“Start talking!” he commanded.
I wished I could squirm my way out of talking, but I couldn’t, so I tried to keep my explanation as simple as possible. “The Erlking put a spell on me when I was trying to get him to free Ethan.” I left out just how he’d put the spell on me, because there was no way I was telling anyone about the Erkling’s brooch. I’d used it three times to make myself invisible, and the third use had activated the mark. I hadn’t used the brooch since—despite the Erlking’s promise that it contained no other secondary spells—but I didn’t want to risk having it taken away.
I resisted the urge to reach up and touch the mark. It didn’t hurt or anything, but somehow I was always very conscious of it on my skin, knowing exactly where it was even when I couldn’t see it.
“It’s like a tracking device. He claims it’s for my own good,” I said, “because he wants me alive so I can take him into the mortal world.”
I hadn’t thought it was possible for Keane to look any more horrified, but I was wrong. Most of the people around me had accepted that the Erlking, despite being one scary dude, wanted me alive. They didn’t know that he wanted me alive so much he’d saved my life, but it was pretty obvious a dead Faeriewalker wasn’t going to do him much good. From the way Keane was looking at me, I felt sure he wasn’t as convinced as the rest.
“He knows where you are right now?” Keane asked. “He knows the location of your safe house?”
“Yeah, he knows. He’s known for a long time and he hasn’t come down here after me, so you can stop looking like the world just came to an end.”
“You’re unbelievable! You didn’t think it was important to tell anyone this shit?”
“What good would it do? No one can do anything about it.” A geis prevented the Erlking from attacking anyone in Avalon, but the geis was deactivated if someone attacked him. “The bottom line is he can’t attack me, and I don’t want anyone getting all protective about this and maybe giving him an excuse to hurt them.” That was, after all, how Ethan had been captured by the Wild Hunt.
Keane didn’t look convinced.
“You’re not going to tell my dad, are you?” I asked, then chewed my lip when he didn’t answer immediately.
Keane let out a heavy sigh and shook his head. “How many other secrets are you keeping?”
I didn’t want to think about that. The Erlking had once suggested that all my secrets were going to come back and bite me in the butt someday. I had a feeling he was right, but I was determined to put off dealing with it until absolutely necessary.
“Are you going to tell on me or not?” I asked, ignoring Keane’s question.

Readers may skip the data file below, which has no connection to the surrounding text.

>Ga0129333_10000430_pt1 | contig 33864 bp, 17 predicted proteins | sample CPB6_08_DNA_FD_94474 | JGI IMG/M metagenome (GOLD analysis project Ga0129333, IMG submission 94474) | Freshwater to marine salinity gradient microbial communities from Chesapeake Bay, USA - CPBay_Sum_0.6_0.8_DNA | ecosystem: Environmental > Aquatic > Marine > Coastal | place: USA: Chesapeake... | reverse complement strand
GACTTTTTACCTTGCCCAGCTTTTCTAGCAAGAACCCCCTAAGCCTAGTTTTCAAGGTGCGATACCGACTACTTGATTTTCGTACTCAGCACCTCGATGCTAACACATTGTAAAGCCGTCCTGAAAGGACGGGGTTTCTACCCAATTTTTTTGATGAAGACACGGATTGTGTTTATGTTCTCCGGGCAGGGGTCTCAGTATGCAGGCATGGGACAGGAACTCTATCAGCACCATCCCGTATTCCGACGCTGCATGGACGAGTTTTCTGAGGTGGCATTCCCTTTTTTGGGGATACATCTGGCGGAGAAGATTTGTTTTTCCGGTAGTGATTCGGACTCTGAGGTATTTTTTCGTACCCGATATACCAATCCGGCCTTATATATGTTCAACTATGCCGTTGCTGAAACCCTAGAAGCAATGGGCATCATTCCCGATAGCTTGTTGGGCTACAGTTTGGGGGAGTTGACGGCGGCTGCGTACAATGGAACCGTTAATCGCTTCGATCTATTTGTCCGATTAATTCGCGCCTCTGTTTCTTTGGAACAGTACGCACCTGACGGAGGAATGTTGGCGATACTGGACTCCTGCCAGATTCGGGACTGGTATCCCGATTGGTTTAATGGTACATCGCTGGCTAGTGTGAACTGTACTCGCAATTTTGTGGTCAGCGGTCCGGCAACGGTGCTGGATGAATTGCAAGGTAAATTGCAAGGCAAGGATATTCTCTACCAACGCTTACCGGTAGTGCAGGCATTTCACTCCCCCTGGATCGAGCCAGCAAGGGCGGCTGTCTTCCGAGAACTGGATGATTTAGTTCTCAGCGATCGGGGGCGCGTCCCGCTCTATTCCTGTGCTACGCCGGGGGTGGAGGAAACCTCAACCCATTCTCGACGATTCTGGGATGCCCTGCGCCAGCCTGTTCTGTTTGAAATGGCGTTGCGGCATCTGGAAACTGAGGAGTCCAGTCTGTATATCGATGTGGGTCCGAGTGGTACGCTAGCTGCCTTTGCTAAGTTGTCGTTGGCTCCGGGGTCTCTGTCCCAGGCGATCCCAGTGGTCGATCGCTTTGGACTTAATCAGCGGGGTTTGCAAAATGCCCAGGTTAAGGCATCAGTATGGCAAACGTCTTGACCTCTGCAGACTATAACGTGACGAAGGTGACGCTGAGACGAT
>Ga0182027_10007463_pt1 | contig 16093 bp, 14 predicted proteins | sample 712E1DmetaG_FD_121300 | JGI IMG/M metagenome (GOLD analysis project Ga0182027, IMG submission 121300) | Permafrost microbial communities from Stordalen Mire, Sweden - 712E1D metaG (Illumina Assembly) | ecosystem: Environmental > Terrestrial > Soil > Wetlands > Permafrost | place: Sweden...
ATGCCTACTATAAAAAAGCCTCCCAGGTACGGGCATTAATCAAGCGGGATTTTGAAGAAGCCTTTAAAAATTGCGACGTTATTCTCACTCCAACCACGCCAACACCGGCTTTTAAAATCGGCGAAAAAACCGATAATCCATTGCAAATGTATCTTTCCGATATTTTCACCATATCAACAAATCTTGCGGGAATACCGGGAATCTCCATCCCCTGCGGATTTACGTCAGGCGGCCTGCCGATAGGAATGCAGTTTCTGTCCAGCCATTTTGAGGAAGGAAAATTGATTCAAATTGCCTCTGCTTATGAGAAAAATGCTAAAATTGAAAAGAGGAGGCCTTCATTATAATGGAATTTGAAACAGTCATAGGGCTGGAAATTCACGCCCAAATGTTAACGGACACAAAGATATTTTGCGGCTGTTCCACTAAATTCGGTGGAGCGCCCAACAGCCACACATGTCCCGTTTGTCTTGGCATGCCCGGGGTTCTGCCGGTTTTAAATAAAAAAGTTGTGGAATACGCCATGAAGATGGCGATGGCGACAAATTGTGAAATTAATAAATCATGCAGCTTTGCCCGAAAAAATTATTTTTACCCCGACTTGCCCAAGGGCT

“I won’t. At least for now. But you really should tell him yourself. Have you ever considered that when you go into Faerie, the geis that keeps the Erlking from hunting anyone in Avalon won’t be in effect anymore? And that you’re not officially a member of the Seelie Court and therefore aren’t protected by the Erlking’s agreement with the Queens?”
I’m sure my face went pale. No, I hadn’t thought of that.
“There will be nothing to prevent him from hunting you, and if you’ve got the equivalent of a radio collar on you, he won’t have to look very hard to find you.”
It was true that the Erlking didn’t want to kill me. However, if he was free to hunt me, then if he captured me, he could force me to join his Wild Hunt. And then the Hunt would have its very own pet Faeriewalker to take them out into the mortal world and wreak havoc.
I swallowed hard. “I hadn’t thought of that,” I said, “but I’m sure my dad has. He wouldn’t take me into Faerie unless he’s sure the Erlking can’t get me.”
“How can he be sure when he doesn’t have all the facts?”
Geez, Keane was full of uncomfortable questions today. And I was sorely lacking in satisfying answers. Dad had assured me I’d be protected by the rules of Court etiquette. The Erlking didn’t belong to either Court, but maybe he followed their rules of etiquette anyway. I trusted my dad and his judgment.
“I’m going to go change,” I announced, because continuing this conversation wasn’t going to do anyone any good. I could feel Keane’s angry gaze on my back even after I escaped to my bedroom and closed the door behind me.
* * *
My day didn’t get any better after that. I had a lot of packing to do, and my mom called about a zillion times. I refused to answer, despite the weepy messages she left. I couldn’t face talking to her. I was too freaked out by the reality that I was leaving for Faerie the very next day, in the company of a prince who would be happy to see my dad—and me, by extension—dead, to deal with any more drama.
As if all this wasn’t enough to make me a nervous wreck, my dad came by in the afternoon and took me to a gun range to teach me how to fire the derringer. Shooting the little gun was a stark reminder that this supposedly safe trip of ours might be far more dangerous than we knew. I also discovered that I was not destined to be an expert marksman. I had to fight my instinct to close my eyes every time I pulled the trigger, and I jumped at the noise, despite the earplugs.
Dad was pretty patient with me, but I think he was regretting the impulse to give me a lethal weapon by the time we left the range.
There was one bright spot to my day, though it wasn’t the kind of bright spot that soothed my nerves: that night, Ethan and I were going on our first honest-to-goodness date. We’d planned it before the summons, and there was no way I was going to cancel. Although this being our first real date, I couldn’t help being nervous. (As if the knowledge that I would be leaving everything familiar behind and traveling to Faerie in less than twenty-four hours didn’t make me nervous enough.)